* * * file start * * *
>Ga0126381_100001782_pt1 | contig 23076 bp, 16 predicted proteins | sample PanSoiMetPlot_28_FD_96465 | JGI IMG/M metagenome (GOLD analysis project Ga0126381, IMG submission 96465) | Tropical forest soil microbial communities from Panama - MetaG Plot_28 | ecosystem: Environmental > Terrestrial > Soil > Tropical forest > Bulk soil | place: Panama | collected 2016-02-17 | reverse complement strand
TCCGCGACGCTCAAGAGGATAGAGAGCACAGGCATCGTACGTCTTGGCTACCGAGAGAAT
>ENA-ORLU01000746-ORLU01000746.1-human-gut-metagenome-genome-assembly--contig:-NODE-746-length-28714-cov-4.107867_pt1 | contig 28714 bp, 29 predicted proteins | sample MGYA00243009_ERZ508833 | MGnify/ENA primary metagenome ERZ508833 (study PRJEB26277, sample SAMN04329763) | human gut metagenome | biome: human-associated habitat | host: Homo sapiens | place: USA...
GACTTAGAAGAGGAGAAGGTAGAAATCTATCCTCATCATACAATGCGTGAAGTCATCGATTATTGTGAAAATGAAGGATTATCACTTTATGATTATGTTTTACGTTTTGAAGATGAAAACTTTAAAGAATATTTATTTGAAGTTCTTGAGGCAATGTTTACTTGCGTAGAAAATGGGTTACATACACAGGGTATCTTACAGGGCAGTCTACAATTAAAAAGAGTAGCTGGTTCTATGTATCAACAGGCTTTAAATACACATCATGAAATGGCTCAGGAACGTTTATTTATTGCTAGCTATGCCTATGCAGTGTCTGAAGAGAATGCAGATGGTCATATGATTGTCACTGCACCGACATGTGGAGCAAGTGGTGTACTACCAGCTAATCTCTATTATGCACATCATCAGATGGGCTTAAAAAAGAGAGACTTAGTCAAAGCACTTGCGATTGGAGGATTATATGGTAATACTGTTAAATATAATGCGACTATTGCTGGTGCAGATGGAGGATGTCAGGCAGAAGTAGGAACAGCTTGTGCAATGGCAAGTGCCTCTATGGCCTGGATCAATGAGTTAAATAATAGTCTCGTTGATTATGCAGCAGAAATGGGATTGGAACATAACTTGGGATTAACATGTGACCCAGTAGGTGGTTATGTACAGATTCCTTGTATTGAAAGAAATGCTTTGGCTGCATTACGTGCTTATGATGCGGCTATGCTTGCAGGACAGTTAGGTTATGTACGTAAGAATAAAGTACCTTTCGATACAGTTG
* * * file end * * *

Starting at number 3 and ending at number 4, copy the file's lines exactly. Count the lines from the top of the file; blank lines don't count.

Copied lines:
>ENA-ORLU01000746-ORLU01000746.1-human-gut-metagenome-genome-assembly--contig:-NODE-746-length-28714-cov-4.107867_pt1 | contig 28714 bp, 29 predicted proteins | sample MGYA00243009_ERZ508833 | MGnify/ENA primary metagenome ERZ508833 (study PRJEB26277, sample SAMN04329763) | human gut metagenome | biome: human-associated habitat | host: Homo sapiens | place: USA...
GACTTAGAAGAGGAGAAGGTAGAAATCTATCCTCATCATACAATGCGTGAAGTCATCGATTATTGTGAAAATGAAGGATTATCACTTTATGATTATGTTTTACGTTTTGAAGATGAAAACTTTAAAGAATATTTATTTGAAGTTCTTGAGGCAATGTTTACTTGCGTAGAAAATGGGTTACATACACAGGGTATCTTACAGGGCAGTCTACAATTAAAAAGAGTAGCTGGTTCTATGTATCAACAGGCTTTAAATACACATCATGAAATGGCTCAGGAACGTTTATTTATTGCTAGCTATGCCTATGCAGTGTCTGAAGAGAATGCAGATGGTCATATGATTGTCACTGCACCGACATGTGGAGCAAGTGGTGTACTACCAGCTAATCTCTATTATGCACATCATCAGATGGGCTTAAAAAAGAGAGACTTAGTCAAAGCACTTGCGATTGGAGGATTATATGGTAATACTGTTAAATATAATGCGACTATTGCTGGTGCAGATGGAGGATGTCAGGCAGAAGTAGGAACAGCTTGTGCAATGGCAAGTGCCTCTATGGCCTGGATCAATGAGTTAAATAATAGTCTCGTTGATTATGCAGCAGAAATGGGATTGGAACATAACTTGGGATTAACATGTGACCCAGTAGGTGGTTATGTACAGATTCCTTGTATTGAAAGAAATGCTTTGGCTGCATTACGTGCTTATGATGCGGCTATGCTTGCAGGACAGTTAGGTTATGTACGTAAGAATAAAGTACCTTTCGATACAGTTG